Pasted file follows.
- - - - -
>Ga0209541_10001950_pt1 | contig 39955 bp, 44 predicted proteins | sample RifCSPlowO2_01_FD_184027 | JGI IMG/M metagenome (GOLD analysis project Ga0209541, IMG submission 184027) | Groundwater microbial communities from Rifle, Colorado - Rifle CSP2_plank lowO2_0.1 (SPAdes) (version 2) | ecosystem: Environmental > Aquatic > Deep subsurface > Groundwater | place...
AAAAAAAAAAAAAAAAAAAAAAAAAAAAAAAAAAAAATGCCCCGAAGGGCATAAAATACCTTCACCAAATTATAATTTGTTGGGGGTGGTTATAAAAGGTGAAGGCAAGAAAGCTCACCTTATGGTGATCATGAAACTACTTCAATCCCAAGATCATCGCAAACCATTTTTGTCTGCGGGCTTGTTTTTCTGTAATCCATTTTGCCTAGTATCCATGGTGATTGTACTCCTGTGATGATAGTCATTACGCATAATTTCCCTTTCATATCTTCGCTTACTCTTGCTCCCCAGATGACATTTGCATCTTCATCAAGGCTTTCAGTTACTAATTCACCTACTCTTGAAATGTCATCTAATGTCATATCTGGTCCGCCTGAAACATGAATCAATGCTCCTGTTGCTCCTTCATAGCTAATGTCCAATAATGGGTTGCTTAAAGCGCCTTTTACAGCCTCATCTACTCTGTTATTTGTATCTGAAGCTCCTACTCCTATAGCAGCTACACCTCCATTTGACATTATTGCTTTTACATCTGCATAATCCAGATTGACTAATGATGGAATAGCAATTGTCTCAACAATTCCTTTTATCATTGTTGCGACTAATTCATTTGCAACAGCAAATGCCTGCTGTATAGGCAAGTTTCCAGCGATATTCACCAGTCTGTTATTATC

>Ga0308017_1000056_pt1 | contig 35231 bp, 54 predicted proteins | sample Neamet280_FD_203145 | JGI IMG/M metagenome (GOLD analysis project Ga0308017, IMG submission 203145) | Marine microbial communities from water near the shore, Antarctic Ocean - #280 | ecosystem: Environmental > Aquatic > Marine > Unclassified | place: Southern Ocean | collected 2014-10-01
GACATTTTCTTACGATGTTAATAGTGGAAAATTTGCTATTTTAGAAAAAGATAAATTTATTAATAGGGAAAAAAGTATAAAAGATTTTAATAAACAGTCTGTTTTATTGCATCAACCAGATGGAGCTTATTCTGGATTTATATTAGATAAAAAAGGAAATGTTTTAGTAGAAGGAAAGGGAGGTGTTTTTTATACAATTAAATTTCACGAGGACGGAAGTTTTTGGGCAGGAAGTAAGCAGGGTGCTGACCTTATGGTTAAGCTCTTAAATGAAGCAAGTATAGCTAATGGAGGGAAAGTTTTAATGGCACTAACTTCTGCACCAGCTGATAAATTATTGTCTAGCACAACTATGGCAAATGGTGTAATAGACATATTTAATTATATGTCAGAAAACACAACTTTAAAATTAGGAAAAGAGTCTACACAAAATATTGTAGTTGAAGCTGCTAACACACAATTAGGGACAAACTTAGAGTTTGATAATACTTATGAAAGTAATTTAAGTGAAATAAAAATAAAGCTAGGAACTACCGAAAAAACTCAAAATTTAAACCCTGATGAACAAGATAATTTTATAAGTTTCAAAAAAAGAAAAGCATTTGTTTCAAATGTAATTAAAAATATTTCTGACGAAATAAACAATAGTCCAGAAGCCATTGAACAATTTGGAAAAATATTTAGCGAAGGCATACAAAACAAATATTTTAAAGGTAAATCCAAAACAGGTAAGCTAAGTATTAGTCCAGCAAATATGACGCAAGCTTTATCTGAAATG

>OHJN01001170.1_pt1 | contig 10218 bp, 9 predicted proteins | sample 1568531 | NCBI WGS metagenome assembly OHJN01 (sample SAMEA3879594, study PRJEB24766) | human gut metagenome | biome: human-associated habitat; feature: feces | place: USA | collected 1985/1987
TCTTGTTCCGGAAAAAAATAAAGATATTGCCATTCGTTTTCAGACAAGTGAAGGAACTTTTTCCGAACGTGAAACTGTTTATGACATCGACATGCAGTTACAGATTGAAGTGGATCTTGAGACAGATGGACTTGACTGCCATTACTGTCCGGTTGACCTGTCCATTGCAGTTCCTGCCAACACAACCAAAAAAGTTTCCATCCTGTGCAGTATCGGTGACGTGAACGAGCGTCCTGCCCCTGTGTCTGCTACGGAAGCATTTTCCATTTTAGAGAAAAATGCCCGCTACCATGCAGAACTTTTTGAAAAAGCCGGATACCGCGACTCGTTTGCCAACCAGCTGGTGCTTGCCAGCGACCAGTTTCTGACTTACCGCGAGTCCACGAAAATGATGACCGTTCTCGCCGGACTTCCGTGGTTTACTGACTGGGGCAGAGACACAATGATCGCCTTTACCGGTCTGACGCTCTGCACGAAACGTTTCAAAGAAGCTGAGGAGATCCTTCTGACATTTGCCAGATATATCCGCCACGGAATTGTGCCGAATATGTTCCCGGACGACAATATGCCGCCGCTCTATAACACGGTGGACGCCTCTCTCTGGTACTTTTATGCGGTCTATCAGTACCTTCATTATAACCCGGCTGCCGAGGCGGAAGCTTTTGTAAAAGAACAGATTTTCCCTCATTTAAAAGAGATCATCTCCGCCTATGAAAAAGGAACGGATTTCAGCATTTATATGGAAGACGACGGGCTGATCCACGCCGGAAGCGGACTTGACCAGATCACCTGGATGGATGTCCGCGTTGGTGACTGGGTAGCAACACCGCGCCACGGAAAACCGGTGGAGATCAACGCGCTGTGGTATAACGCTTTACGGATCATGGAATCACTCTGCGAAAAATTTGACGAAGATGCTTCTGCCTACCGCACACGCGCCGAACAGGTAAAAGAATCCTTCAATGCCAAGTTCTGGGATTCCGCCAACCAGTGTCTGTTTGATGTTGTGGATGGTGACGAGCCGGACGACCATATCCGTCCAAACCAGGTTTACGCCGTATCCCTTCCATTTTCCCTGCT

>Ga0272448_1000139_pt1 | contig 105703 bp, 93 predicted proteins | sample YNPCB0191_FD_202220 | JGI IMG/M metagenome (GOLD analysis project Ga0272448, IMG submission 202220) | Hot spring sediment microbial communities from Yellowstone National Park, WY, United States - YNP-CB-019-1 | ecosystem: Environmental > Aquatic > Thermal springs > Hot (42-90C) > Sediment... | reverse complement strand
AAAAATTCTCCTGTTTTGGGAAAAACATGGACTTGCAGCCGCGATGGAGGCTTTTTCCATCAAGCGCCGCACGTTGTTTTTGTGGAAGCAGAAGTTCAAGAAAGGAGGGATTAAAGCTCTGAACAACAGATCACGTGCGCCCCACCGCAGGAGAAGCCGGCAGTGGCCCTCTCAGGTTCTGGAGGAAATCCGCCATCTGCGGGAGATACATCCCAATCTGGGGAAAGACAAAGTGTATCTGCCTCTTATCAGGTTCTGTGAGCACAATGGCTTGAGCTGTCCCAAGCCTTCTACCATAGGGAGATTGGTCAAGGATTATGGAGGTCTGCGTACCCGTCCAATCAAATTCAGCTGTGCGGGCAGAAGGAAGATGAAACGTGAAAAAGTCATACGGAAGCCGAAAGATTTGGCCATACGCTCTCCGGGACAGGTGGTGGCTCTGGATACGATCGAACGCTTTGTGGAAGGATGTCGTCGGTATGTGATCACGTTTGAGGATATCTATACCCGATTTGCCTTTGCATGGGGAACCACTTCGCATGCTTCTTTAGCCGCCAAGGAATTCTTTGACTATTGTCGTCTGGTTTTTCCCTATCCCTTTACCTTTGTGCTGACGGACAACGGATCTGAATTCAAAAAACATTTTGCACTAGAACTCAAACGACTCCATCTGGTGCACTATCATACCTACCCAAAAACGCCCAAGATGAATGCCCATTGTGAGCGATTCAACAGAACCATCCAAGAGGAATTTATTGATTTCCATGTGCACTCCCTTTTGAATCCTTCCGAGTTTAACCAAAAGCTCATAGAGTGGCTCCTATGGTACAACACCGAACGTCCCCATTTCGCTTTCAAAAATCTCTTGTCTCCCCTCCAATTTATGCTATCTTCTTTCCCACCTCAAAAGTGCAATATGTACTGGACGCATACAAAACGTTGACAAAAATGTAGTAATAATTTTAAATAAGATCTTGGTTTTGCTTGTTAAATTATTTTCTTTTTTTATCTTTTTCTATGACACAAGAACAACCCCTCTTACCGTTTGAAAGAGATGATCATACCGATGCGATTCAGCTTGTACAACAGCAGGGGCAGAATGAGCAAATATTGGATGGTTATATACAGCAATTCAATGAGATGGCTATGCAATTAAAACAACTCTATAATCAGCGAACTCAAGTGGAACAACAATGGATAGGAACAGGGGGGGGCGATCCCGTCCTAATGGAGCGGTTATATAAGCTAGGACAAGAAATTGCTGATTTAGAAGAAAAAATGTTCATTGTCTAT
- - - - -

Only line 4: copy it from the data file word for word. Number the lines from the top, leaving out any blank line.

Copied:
GACATTTTCTTACGATGTTAATAGTGGAAAATTTGCTATTTTAGAAAAAGATAAATTTATTAATAGGGAAAAAAGTATAAAAGATTTTAATAAACAGTCTGTTTTATTGCATCAACCAGATGGAGCTTATTCTGGATTTATATTAGATAAAAAAGGAAATGTTTTAGTAGAAGGAAAGGGAGGTGTTTTTTATACAATTAAATTTCACGAGGACGGAAGTTTTTGGGCAGGAAGTAAGCAGGGTGCTGACCTTATGGTTAAGCTCTTAAATGAAGCAAGTATAGCTAATGGAGGGAAAGTTTTAATGGCACTAACTTCTGCACCAGCTGATAAATTATTGTCTAGCACAACTATGGCAAATGGTGTAATAGACATATTTAATTATATGTCAGAAAACACAACTTTAAAATTAGGAAAAGAGTCTACACAAAATATTGTAGTTGAAGCTGCTAACACACAATTAGGGACAAACTTAGAGTTTGATAATACTTATGAAAGTAATTTAAGTGAAATAAAAATAAAGCTAGGAACTACCGAAAAAACTCAAAATTTAAACCCTGATGAACAAGATAATTTTATAAGTTTCAAAAAAAGAAAAGCATTTGTTTCAAATGTAATTAAAAATATTTCTGACGAAATAAACAATAGTCCAGAAGCCATTGAACAATTTGGAAAAATATTTAGCGAAGGCATACAAAACAAATATTTTAAAGGTAAATCCAAAACAGGTAAGCTAAGTATTAGTCCAGCAAATATGACGCAAGCTTTATCTGAAATG